October 29, 2011

Hello Darlin', Nice To See You

It's been a long time. I've been longing to take this up again, but so much time has passed and so much has happened that I haven't known how to sum it all up. So, I'm just going to post the last thing I started but didn't finish, and then I'm going to carry on.

I love to sing. With every fiber in my being I love to sing. And for as long as I can remember I have longed to sing. To sing well. As well in front of people as I do in my car or in my living room with my Xbox Karaoke game when no one else is home. All my growing-up years I sang in some capacity - in choir, in small groups, in school play ensembles - in very safe and blendy environments. But also in all my growing-up years, and now into my grown-up years, I have longed to figure out how to release the sing-song beast that I know beyond a shadow of a doubt is caged up inside me. Without fail, when I try to sing alone with anyone listening, I fear and tremble relentlessly. I have quite literally had experiences where a large number of people were present (think *church congregation*) and I opened my mouth to sing alone for them, and nothing came out of me but air. Soundless air. Ugh. The horror. The unforgettable horror. And yet, I have never been able to accept the idea that such experiences are my unchangeable destiny.

A little over two years ago, I started taking voice lessons. My goals were these: 1) To get to a point where I could sing in front of people and make sound come out, and 2) To audition for a musical. I wanted to learn to sing right, and I wanted to learn to sing well - or whatever "right and well" is for me. I wanted to learn how to manage the awful consequences of nerves that take over every time I open my mouth to sing. I am very okay with never being the worlds greatest solo performer, but I did (and do) want to be able to sing with confidence, in any given moment, the kind of song I was created to sing.

About a year into lessons, in the summer of 2010, I went to two terrifying musical auditions in one week. One was at the same theater where this whole blog began. The other was for a new community theater starting up very near my home. Somehow, for some absolutely inexplicable reason, I ended up being offered the female lead in the very popular, very beloved musical they had chosen for their inaugural production. Naturally, I accepted. Who wouldn't? I did it...performing 5 solos...sometimes in front of nearly 700 people.  And we got standing ovations. And yet, I could never shake the belief that I was in over my head. WAY over my head. That because it was a "new" theater, there weren't a lot of ideal candidates to choose from for the role, and I was chosen as the "least objectionable option." It was an amazing opportunity, a tremendous challenge that I managed to meet, and a brilliant addition to my resume. And yet, it was strangely debilitating. When it was over, I felt like I had barely survived, and I wanted to crawl in a hole and never come out. There's no explanation for this reaction apart from madness...so I like to think I went mad for many, many months. I didn't know if I would EVER want to be on stage again.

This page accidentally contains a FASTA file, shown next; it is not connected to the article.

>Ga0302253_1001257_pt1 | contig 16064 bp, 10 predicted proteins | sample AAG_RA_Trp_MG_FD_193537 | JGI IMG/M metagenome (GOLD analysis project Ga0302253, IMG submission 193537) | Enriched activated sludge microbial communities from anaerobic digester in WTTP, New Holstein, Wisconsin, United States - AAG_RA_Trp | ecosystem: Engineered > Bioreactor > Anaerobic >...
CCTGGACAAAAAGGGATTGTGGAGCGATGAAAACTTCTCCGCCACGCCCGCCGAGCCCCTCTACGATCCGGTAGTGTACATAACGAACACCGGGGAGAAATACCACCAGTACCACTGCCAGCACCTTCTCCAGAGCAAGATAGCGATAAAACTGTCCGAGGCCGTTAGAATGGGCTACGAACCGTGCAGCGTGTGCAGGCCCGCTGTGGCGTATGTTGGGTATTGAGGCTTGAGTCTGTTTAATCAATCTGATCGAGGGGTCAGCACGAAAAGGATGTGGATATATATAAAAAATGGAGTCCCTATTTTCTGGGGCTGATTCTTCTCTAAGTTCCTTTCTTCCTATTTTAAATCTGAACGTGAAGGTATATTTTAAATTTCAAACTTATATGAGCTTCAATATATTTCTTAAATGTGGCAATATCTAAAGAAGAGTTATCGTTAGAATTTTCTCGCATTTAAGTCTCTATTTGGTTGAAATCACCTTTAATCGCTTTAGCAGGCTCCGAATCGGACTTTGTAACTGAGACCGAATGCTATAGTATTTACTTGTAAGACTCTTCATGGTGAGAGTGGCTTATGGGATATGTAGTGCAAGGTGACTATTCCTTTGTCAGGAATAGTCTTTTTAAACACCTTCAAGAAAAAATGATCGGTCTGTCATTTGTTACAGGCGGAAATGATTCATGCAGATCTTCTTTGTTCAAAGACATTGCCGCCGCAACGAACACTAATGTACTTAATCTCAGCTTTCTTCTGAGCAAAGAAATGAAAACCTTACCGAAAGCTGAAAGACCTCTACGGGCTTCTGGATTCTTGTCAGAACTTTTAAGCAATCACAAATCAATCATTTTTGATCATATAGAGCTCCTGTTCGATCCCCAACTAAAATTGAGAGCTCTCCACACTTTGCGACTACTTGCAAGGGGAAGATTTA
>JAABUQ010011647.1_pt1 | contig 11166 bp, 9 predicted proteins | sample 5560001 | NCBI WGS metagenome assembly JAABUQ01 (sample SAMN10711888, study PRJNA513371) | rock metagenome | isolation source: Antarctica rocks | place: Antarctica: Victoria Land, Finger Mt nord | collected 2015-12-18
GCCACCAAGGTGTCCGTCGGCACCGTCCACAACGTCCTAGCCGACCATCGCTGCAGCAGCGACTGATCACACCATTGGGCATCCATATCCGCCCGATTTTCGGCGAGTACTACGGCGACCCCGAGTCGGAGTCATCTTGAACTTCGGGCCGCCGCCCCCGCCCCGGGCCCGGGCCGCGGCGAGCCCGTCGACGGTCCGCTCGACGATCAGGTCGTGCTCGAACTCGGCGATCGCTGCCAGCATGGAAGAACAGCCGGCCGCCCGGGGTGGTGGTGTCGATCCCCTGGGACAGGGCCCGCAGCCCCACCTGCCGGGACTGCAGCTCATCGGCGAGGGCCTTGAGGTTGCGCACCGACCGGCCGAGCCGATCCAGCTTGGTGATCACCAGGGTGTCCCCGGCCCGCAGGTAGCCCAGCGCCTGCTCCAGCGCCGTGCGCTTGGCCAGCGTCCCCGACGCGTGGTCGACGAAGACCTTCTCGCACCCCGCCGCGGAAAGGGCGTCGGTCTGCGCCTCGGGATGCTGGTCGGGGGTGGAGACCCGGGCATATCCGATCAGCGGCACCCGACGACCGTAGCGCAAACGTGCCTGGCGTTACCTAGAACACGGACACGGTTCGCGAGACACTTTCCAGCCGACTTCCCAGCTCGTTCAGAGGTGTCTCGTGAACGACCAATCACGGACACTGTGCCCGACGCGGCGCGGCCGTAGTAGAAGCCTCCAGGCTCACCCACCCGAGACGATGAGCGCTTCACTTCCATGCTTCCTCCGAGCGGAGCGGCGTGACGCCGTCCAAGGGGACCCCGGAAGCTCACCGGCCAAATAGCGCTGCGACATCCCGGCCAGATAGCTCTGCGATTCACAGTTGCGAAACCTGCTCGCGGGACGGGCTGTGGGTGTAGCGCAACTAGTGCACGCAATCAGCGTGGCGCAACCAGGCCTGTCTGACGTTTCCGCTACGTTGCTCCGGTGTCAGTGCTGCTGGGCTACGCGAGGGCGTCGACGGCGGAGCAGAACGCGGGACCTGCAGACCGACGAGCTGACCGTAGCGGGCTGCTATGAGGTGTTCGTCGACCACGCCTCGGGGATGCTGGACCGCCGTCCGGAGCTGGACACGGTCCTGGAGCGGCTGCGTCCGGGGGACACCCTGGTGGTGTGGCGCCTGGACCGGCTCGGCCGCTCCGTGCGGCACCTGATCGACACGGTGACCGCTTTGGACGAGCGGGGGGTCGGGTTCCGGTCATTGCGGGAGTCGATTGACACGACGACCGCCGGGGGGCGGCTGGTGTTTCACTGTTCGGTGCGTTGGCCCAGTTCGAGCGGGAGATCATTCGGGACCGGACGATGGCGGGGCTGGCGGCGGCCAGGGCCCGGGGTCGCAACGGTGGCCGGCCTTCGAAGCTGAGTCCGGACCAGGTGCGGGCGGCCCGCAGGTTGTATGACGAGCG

But alas. I am vain. And needy. And like a child being forced to live among adults and behave in grown-up ways. And the time came when I did so want to be on stage again.

In the last several months I've attended many auditions and been through all kinds of absurd emotional nonsense. I recently almost didn't make it into another show. But an actress dropped out...and I slid in. There was a night that I was driving to rehearsal, and I was overcome with the sense that I was driving home. When I got to the theater, I knew I belonged. Like I was among people, who, whether friend or foe, were like me. Weird. Insecure. Wonderful.  I love it. And I want to go to a hundred auditions and maybe nail one of them and I want to write about it...for my own sanity and for my weird, insecure and wonderful friends.

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